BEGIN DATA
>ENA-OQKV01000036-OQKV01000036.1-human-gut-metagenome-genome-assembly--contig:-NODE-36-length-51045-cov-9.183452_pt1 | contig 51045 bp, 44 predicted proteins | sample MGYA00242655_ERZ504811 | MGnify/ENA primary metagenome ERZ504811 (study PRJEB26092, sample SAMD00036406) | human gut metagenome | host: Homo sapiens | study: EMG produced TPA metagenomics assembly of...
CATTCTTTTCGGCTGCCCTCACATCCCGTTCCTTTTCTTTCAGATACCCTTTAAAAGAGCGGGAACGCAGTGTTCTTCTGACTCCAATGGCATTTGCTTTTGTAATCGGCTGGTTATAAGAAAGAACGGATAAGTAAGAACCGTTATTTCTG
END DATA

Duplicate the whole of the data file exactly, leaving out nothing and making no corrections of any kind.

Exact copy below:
>ENA-OQKV01000036-OQKV01000036.1-human-gut-metagenome-genome-assembly--contig:-NODE-36-length-51045-cov-9.183452_pt1 | contig 51045 bp, 44 predicted proteins | sample MGYA00242655_ERZ504811 | MGnify/ENA primary metagenome ERZ504811 (study PRJEB26092, sample SAMD00036406) | human gut metagenome | host: Homo sapiens | study: EMG produced TPA metagenomics assembly of...
CATTCTTTTCGGCTGCCCTCACATCCCGTTCCTTTTCTTTCAGATACCCTTTAAAAGAGCGGGAACGCAGTGTTCTTCTGACTCCAATGGCATTTGCTTTTGTAATCGGCTGGTTATAAGAAAGAACGGATAAGTAAGAACCGTTATTTCTG